The Texas oil industry had no where to go but up after crashing down to about $28 per barrel, and the oil and gas expansion in the Lone Star State has done so for the fifth straight month, according to key figures in the industry.

Fuel economist Karr Ingham in his most recent Texas Petro Index concludes that April represented the first year-over-year improvement in the industry based on wellhead prices for oil and gas, drilling rigs in operation, the increase in permits issued, value of Texas oil and gas produced, upstream jobs and volume of oil produced.

"Texas producers are responding to higher wellhead prices that have resulted from coordinated efforts by OPEC, Russia, and others to curtail oil production," he said. "But in large part, production growth in Texas and the U.S. is keeping a lid on crude oil prices, which continues to frustrate parties to that agreement."

Ingham said the TPI in April was 164.3, up 2 percent from its number in that month in 2016. April's figure continues the trend of upward movement seen the past several months remains steady. In February, the TPI was 157.9, up from 153.3 in January. December recorded a TPI of 150.6, up from November's 148.0.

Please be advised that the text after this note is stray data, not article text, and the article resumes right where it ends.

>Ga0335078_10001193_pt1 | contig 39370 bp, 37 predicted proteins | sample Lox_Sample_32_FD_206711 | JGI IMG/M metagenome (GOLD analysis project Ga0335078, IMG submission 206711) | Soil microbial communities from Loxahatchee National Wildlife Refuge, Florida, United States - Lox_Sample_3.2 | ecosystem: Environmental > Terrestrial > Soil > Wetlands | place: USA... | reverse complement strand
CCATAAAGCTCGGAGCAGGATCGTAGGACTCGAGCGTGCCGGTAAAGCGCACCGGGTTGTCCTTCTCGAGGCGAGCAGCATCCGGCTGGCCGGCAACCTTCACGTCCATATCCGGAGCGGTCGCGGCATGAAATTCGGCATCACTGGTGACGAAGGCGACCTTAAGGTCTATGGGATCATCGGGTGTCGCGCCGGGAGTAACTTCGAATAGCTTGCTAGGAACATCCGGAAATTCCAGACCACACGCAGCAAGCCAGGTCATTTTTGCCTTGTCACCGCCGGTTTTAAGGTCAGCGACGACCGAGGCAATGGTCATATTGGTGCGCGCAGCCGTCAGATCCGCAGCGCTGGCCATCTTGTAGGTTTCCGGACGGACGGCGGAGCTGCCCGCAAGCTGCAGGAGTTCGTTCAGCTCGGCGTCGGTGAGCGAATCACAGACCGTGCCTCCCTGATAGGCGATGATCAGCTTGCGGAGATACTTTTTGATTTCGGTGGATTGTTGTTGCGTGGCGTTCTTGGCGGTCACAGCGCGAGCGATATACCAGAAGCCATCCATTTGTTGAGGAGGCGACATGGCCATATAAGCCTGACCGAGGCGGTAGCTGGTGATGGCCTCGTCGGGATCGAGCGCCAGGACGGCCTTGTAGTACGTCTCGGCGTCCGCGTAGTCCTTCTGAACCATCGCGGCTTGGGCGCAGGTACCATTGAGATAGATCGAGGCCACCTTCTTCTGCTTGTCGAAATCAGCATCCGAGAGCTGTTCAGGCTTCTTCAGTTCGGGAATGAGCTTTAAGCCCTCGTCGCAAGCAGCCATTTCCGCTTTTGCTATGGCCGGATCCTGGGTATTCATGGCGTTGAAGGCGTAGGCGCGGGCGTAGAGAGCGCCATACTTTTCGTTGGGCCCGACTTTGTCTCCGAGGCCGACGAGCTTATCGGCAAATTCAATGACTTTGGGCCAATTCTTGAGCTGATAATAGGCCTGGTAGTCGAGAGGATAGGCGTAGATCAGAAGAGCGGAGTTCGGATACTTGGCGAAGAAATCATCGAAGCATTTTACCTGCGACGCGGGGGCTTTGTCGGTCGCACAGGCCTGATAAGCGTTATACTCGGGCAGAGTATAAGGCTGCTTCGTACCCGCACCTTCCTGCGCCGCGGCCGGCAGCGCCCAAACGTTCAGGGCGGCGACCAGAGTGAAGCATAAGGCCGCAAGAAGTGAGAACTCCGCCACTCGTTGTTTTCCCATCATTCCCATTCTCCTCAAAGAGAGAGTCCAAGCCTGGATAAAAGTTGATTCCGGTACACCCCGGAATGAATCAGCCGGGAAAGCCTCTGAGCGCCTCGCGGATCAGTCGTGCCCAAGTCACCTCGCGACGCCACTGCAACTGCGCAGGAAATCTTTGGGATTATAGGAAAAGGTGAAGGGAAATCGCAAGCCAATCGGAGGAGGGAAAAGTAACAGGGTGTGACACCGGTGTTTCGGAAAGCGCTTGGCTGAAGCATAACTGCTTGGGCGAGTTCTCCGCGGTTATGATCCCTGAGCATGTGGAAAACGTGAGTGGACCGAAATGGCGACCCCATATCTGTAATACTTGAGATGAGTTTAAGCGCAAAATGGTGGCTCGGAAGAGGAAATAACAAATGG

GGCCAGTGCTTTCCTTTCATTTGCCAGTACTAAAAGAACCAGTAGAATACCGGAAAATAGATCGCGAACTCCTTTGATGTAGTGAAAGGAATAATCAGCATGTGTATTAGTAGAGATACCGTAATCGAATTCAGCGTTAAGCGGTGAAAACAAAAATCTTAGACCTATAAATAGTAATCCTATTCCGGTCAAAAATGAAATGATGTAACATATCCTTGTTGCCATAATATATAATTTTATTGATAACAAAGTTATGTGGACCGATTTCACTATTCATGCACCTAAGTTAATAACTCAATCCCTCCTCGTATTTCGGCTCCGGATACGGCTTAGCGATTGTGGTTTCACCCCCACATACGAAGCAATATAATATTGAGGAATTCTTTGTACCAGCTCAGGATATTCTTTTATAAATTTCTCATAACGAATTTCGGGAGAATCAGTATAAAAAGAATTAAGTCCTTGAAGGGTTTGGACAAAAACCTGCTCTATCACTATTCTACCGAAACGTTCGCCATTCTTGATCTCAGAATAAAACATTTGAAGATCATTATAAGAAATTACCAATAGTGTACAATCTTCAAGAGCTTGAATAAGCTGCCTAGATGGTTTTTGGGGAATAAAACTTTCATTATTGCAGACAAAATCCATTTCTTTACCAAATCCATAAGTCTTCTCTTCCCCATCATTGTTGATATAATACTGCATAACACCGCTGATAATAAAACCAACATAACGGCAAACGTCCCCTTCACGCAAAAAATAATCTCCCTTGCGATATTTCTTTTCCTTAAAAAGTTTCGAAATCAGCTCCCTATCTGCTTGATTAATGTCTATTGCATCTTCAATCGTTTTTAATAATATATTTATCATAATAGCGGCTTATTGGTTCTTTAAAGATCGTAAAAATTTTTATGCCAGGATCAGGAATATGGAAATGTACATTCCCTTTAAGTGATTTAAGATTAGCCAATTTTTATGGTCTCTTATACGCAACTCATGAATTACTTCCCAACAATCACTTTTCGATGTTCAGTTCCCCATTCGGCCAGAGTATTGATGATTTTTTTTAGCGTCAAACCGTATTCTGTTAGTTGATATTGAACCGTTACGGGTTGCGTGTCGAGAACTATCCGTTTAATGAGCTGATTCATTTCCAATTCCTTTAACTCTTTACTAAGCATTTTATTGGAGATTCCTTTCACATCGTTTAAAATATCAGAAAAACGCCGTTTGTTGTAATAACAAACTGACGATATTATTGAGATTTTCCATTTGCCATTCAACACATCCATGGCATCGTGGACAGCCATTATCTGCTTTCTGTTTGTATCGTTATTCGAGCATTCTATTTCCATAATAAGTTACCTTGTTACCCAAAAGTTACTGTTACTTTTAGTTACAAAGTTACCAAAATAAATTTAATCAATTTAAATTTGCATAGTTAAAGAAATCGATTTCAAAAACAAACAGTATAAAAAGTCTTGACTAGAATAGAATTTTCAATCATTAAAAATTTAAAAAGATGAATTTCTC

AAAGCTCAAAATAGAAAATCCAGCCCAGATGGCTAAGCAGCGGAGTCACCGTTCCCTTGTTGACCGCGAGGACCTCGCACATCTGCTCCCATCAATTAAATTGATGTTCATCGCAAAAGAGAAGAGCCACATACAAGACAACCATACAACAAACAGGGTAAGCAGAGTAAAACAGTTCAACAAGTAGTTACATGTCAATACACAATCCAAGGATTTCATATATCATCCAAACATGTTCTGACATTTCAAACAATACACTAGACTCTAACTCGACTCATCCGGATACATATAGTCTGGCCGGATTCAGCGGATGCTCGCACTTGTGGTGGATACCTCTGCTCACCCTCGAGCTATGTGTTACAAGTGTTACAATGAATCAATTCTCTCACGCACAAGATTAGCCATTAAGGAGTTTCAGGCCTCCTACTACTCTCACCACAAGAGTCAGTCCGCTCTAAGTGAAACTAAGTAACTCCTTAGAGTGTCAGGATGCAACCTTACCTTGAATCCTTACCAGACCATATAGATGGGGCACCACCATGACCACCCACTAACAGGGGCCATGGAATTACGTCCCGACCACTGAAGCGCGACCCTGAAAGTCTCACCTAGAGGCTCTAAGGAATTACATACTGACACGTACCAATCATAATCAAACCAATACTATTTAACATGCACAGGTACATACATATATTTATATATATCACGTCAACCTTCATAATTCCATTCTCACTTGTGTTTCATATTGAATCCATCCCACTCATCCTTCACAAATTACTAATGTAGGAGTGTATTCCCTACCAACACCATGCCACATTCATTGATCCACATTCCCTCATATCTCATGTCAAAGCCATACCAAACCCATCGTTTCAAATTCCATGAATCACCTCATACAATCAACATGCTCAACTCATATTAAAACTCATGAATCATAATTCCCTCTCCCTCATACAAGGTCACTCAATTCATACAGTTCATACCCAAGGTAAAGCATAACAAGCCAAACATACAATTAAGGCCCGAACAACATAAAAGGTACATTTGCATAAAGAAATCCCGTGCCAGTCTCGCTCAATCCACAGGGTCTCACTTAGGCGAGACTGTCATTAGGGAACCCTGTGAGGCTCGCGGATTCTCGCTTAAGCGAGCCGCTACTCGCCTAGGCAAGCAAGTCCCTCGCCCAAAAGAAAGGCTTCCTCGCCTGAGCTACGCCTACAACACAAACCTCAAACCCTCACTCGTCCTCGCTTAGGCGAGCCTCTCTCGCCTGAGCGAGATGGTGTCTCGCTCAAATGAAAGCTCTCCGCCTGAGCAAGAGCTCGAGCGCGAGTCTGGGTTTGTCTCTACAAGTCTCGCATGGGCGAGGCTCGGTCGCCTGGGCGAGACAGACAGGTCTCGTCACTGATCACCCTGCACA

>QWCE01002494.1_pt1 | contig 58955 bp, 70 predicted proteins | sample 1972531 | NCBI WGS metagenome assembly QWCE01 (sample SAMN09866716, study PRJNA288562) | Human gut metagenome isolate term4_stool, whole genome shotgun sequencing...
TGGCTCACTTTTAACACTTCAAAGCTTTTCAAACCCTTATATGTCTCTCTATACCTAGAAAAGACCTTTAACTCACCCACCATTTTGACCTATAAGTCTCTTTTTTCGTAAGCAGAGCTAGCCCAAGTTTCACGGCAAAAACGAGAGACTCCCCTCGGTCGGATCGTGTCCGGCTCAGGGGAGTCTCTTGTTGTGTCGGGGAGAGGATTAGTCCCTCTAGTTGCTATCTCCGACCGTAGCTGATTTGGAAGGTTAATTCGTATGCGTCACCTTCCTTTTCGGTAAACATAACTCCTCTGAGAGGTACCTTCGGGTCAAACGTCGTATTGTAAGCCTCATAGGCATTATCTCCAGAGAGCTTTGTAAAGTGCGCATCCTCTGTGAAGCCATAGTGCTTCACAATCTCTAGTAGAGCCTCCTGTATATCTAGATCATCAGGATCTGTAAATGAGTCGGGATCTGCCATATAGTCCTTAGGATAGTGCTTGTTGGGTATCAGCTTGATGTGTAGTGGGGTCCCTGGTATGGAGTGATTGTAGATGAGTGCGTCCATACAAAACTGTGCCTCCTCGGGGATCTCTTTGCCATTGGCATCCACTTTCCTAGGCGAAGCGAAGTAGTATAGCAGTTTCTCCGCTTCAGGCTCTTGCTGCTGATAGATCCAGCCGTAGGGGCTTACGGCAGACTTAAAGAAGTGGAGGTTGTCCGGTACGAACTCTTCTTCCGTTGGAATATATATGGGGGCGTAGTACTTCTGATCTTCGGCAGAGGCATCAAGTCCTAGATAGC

About 1.3 million barrels of crude oil are exported out of the U.S. daily, the economist said. He said that's a little less than the volume removed from the global market from cutback efforts between OPEC, Russia and others. That's a void, Ingham said, Texas producers are more than happy to fill.

The highest the TPI had reached before the bottom fell out of the market was 313.5 in November 2015.

Highlights of the April TPI report include:

 

  • Crude oil production was up about 2.3 percent to 99.55 million barrels, and the value was up nearly 28 percent to $4.7 billion.
  • Natural gas production was down about 4.5 percent to almost 652 billion cubic feet, but the total value increased 44 percent to $1.9 billion because of higher per-unit prices.
  • The year-over-year working rig count was up by 229 from 196 in April 2016 to 425 this April.
  • Drilling permits jumped 33.2 percent from 683 to 909 in year-over-year comparison.
  • On average, more than 204,000 Texans are employed in upstream jobs in the industry, which is up from April last years but lagging significantly from December 2014 when more than 300,000 Texans had upstream oil and gas jobs. November 2014 is when the downturn began.